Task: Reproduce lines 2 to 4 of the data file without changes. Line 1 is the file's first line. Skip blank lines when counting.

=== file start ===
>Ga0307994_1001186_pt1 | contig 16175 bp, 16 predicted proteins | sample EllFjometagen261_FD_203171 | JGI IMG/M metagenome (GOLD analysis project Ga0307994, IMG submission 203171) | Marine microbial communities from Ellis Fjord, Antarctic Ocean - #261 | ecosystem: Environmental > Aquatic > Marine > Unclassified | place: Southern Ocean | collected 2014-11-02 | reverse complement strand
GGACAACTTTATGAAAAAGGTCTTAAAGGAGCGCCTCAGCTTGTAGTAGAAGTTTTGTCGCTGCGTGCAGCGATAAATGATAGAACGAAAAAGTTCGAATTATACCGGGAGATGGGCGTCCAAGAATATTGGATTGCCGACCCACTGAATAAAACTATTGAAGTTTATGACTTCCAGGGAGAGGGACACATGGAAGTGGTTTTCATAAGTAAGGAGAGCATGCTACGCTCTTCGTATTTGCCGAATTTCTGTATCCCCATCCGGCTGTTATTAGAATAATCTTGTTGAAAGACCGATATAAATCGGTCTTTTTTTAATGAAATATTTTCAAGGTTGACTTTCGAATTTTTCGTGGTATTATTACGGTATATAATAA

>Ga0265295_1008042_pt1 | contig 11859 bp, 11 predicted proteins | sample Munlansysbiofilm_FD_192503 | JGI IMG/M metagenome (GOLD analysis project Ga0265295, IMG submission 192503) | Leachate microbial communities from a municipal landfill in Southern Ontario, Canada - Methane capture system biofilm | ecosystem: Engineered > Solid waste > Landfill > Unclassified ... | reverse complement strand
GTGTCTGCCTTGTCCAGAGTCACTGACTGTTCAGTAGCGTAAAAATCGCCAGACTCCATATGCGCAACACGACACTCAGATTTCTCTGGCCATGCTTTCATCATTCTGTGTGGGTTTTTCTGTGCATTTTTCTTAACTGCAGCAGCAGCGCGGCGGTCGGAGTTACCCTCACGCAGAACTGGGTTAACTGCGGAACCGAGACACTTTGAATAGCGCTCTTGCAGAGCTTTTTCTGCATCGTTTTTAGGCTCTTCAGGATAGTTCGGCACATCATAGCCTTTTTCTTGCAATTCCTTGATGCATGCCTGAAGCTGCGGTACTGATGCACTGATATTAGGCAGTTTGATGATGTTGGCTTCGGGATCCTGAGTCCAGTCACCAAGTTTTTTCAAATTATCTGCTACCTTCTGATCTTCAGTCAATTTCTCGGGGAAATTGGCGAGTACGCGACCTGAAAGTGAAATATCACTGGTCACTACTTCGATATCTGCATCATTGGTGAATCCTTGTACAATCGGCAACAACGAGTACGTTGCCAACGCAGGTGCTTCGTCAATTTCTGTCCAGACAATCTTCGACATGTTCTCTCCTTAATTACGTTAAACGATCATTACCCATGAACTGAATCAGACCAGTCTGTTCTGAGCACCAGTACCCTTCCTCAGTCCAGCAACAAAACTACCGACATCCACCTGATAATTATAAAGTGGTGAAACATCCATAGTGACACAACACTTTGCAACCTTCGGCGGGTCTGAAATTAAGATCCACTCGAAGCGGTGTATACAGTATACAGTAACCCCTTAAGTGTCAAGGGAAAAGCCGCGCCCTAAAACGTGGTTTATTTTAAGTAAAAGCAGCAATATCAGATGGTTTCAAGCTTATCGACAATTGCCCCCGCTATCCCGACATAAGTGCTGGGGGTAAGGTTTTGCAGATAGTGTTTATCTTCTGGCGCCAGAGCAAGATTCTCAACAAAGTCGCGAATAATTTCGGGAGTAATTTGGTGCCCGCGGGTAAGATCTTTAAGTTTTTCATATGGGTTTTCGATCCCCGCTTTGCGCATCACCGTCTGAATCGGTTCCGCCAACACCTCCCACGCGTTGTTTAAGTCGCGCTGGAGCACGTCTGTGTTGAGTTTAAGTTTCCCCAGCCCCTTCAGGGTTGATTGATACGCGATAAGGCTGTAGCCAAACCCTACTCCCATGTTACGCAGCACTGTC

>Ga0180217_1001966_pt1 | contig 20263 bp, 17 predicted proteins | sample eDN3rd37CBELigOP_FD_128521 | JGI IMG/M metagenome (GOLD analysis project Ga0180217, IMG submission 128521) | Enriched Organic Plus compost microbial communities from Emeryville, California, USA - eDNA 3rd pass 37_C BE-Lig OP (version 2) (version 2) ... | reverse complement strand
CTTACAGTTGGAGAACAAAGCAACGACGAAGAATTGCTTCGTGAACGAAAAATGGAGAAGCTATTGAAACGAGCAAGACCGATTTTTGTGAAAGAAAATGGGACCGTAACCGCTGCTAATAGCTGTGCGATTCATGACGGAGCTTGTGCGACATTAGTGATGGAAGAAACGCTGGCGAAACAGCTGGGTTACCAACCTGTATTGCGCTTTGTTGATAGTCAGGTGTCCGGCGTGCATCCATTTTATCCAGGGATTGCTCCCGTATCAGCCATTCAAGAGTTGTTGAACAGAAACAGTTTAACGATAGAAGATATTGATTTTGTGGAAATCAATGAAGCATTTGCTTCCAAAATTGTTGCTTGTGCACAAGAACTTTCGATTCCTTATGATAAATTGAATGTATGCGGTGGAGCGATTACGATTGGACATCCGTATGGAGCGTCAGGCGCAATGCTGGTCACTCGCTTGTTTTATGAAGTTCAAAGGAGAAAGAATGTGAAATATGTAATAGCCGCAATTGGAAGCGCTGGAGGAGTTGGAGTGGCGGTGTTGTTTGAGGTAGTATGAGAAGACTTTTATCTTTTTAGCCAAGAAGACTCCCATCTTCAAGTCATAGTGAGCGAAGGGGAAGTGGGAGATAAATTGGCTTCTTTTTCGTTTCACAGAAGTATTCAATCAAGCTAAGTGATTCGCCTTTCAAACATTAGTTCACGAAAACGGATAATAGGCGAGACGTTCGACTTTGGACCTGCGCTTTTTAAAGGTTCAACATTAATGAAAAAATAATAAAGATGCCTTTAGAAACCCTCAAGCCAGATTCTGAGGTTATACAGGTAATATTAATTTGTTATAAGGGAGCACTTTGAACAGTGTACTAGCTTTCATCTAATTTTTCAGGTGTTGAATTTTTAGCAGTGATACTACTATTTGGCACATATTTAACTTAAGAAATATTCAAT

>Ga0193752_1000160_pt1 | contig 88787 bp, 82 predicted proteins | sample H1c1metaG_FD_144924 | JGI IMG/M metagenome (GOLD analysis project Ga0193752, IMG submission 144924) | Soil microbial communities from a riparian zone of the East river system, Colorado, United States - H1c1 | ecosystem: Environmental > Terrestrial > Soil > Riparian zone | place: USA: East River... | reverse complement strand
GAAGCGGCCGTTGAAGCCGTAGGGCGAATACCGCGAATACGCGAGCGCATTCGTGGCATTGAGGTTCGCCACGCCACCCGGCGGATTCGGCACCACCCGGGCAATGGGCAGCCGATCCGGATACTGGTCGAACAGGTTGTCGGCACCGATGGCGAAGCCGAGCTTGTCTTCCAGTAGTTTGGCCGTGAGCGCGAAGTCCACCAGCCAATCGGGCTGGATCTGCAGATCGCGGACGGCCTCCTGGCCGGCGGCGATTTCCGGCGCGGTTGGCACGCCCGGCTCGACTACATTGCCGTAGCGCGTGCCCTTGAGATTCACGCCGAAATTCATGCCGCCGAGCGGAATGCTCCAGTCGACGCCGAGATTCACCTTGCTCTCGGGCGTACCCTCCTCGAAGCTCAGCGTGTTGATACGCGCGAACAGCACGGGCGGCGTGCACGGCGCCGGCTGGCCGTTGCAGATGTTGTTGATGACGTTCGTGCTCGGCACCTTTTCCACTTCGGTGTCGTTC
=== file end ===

GGACAACTTTATGAAAAAGGTCTTAAAGGAGCGCCTCAGCTTGTAGTAGAAGTTTTGTCGCTGCGTGCAGCGATAAATGATAGAACGAAAAAGTTCGAATTATACCGGGAGATGGGCGTCCAAGAATATTGGATTGCCGACCCACTGAATAAAACTATTGAAGTTTATGACTTCCAGGGAGAGGGACACATGGAAGTGGTTTTCATAAGTAAGGAGAGCATGCTACGCTCTTCGTATTTGCCGAATTTCTGTATCCCCATCCGGCTGTTATTAGAATAATCTTGTTGAAAGACCGATATAAATCGGTCTTTTTTTAATGAAATATTTTCAAGGTTGACTTTCGAATTTTTCGTGGTATTATTACGGTATATAATAA

>Ga0265295_1008042_pt1 | contig 11859 bp, 11 predicted proteins | sample Munlansysbiofilm_FD_192503 | JGI IMG/M metagenome (GOLD analysis project Ga0265295, IMG submission 192503) | Leachate microbial communities from a municipal landfill in Southern Ontario, Canada - Methane capture system biofilm | ecosystem: Engineered > Solid waste > Landfill > Unclassified ... | reverse complement strand
GTGTCTGCCTTGTCCAGAGTCACTGACTGTTCAGTAGCGTAAAAATCGCCAGACTCCATATGCGCAACACGACACTCAGATTTCTCTGGCCATGCTTTCATCATTCTGTGTGGGTTTTTCTGTGCATTTTTCTTAACTGCAGCAGCAGCGCGGCGGTCGGAGTTACCCTCACGCAGAACTGGGTTAACTGCGGAACCGAGACACTTTGAATAGCGCTCTTGCAGAGCTTTTTCTGCATCGTTTTTAGGCTCTTCAGGATAGTTCGGCACATCATAGCCTTTTTCTTGCAATTCCTTGATGCATGCCTGAAGCTGCGGTACTGATGCACTGATATTAGGCAGTTTGATGATGTTGGCTTCGGGATCCTGAGTCCAGTCACCAAGTTTTTTCAAATTATCTGCTACCTTCTGATCTTCAGTCAATTTCTCGGGGAAATTGGCGAGTACGCGACCTGAAAGTGAAATATCACTGGTCACTACTTCGATATCTGCATCATTGGTGAATCCTTGTACAATCGGCAACAACGAGTACGTTGCCAACGCAGGTGCTTCGTCAATTTCTGTCCAGACAATCTTCGACATGTTCTCTCCTTAATTACGTTAAACGATCATTACCCATGAACTGAATCAGACCAGTCTGTTCTGAGCACCAGTACCCTTCCTCAGTCCAGCAACAAAACTACCGACATCCACCTGATAATTATAAAGTGGTGAAACATCCATAGTGACACAACACTTTGCAACCTTCGGCGGGTCTGAAATTAAGATCCACTCGAAGCGGTGTATACAGTATACAGTAACCCCTTAAGTGTCAAGGGAAAAGCCGCGCCCTAAAACGTGGTTTATTTTAAGTAAAAGCAGCAATATCAGATGGTTTCAAGCTTATCGACAATTGCCCCCGCTATCCCGACATAAGTGCTGGGGGTAAGGTTTTGCAGATAGTGTTTATCTTCTGGCGCCAGAGCAAGATTCTCAACAAAGTCGCGAATAATTTCGGGAGTAATTTGGTGCCCGCGGGTAAGATCTTTAAGTTTTTCATATGGGTTTTCGATCCCCGCTTTGCGCATCACCGTCTGAATCGGTTCCGCCAACACCTCCCACGCGTTGTTTAAGTCGCGCTGGAGCACGTCTGTGTTGAGTTTAAGTTTCCCCAGCCCCTTCAGGGTTGATTGATACGCGATAAGGCTGTAGCCAAACCCTACTCCCATGTTACGCAGCACTGTC